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Grow Onion Breath on Your Balcony

by Fern on February 18, 2009

in Fruits & Vegetables,Gardening in Full Sun,How To

Onions make almost anything taste better, but they do leave that pesky bad breath in their wake. Unfortunately, I don’t have a remedy for onion breath. But I do know how to grow onions in containers. It’s pretty easy, you should definitely give it a try. Just keep a lot of gum or mints with you when you’re taste testing.

Photo by Darwin Bell

What Kind of Containers Are Best

A long planter box that is at least 10 inches deep, 15 inches wide, and as long as your space will accommodate is your best bet. You don’t necessarily need to use a container originally meant for planting. An opaque plastic tub meant for organizing your closet will work just fine. Just be sure that you drill or punch holes in the bottom and raise the container up off the ground with pot feet or bricks.

Choosing The Right Kind of Plant

Seeds are the cheapest but take the longest to grow. Small onion plants are called “sets” and are a great compromise between cost and length of time until your breath is tinged with the smell of home grown onions. Transplants will cost more (but still very reasonable) and will allow you to grow the largest onion. Onions make great companion plants, check out that list to see which vegetables will grow best with them.

Another consideration is “short day” versus “long day.” Basically, onions don’t start growing a bulb until the temperature gets above a certain level and the number of hours of sunlight reaches a certain point. Short day plants need 10-12 hours of sunlight a day while long day onions need 14-16 hours. Northerners should pick long day and Southerners should pick short day varieties. Northern summers have looong days, perfect for long day onions, but not so good for the short day kind (too much daylight can cause onions to make their bulbs before they’re ready, resulting in smaller bulbs). Likewise, the comparatively fewer daylight hours during a Southern summer are perfect for short day varieties but not long enough for the long day kinds of onions.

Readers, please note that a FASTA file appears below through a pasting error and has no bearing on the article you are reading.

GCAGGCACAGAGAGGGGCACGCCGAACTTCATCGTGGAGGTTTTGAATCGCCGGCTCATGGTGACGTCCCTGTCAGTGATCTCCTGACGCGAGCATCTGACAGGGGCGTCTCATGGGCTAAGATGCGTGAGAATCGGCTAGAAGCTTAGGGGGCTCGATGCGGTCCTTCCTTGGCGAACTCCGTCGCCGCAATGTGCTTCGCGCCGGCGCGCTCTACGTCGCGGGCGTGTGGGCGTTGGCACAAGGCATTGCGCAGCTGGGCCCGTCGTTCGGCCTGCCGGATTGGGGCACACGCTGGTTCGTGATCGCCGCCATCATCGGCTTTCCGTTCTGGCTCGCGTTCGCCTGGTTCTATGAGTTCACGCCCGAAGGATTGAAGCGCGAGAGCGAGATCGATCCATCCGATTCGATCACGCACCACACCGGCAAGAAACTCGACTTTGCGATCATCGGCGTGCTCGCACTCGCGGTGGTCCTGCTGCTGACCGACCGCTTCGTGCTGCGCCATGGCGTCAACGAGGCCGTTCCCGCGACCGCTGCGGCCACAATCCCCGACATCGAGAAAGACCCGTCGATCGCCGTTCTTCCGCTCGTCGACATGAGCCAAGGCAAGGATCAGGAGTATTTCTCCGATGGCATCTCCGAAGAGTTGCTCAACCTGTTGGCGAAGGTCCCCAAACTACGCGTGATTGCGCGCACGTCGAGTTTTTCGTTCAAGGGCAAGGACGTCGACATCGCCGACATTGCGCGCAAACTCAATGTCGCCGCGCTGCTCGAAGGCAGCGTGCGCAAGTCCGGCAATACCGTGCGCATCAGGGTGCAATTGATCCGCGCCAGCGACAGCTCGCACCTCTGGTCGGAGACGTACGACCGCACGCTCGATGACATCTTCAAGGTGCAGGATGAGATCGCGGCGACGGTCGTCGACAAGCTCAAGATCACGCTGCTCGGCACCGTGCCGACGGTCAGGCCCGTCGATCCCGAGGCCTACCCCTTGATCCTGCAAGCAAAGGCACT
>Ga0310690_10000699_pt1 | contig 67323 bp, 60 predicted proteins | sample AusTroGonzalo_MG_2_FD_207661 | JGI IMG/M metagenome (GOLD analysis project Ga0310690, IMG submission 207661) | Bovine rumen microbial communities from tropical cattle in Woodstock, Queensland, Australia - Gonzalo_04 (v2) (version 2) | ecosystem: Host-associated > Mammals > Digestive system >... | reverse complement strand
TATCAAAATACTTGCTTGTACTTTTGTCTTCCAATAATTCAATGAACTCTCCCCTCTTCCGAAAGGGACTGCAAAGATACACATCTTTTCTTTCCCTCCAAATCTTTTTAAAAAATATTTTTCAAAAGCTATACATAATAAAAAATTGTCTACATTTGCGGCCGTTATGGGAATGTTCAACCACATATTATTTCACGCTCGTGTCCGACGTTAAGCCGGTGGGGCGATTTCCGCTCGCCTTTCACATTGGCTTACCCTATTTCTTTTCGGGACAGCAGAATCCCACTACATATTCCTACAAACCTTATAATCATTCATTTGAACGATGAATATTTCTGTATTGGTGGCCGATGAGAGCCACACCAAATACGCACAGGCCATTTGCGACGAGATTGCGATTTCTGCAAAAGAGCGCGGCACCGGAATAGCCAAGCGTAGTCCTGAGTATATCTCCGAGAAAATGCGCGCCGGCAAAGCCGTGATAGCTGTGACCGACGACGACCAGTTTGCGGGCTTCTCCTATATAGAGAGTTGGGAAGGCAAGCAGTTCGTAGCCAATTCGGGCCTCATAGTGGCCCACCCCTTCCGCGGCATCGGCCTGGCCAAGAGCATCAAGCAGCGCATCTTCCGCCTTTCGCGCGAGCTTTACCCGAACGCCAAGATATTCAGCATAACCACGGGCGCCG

Getting Started

  • If you’re starting from seed, sow the seeds 2-3 months before your last frost date. Sow the seeds 1/2 inch deep. In everywhere but the most mild climates, you’ll need to start your seeds indoors as onions will need your entire outdoor growing season to do their thing.
  • With sets, it’s best to wait until it’s consistently above 50 F outside before moving them outdoors. Plant them two inches deep and at least four inches apart.
  • If you want really big onions, transplants are your best bet. Plant them at least five inches apart.
  • Regardless of what stage of onion you start with, use good quality, fast draining potting soil amended with compost. Avoid potting soil that comes with a time-release fertilizer already mixed in.

Caring For Container Grown Onions

Remember that your onions need full sun, which means they need at least 6 hours of direct sunlight. Move them around your balcony if need be to make sure that, as the season progresses, they are still receiving enough sunshine.

Onions also need quite a bit of water. Whenever the top of the soil in their container is dry, it’s time to water. Pour about an inch of the wet stuff into the pot each time you water. In the height of summer, you may find yourself watering every three days. However, don’t over do it. Sopping wet soil all the time could lead your onions to rot.

There is no need to fertilize, and definitely don’t use a high nitrogen fertilizer. Nitrogen encourages leaf-growth at the expense of bulb development.

When the leaves start to yellow and die, it’s time to pull up your onions. However, if you see any flowers, pull the onions immediately, regardless of how the leaves look.

Combating Onion Pests

  • If you are not using brand new potting soil, don’t grow onions in the same container where you’ve grown onions or other root vegetables or flowering bulbs before. Insects like bulb mites and onion maggots, that like to eat bulbs and roots are most common in places where those sorts of plants have been grown before.
  • If you notice white blotches on your onion leaves, then you’ve probably got some onion thrips visiting your plants. If the party gets too large, your onions will not grow to be as big as they could have been, and if things get really bad, the thrips could kill your plant all together. Combat them with organic insecticide spray at the first sighting. Be sure to get the insecticide into the inner parts of the plants.
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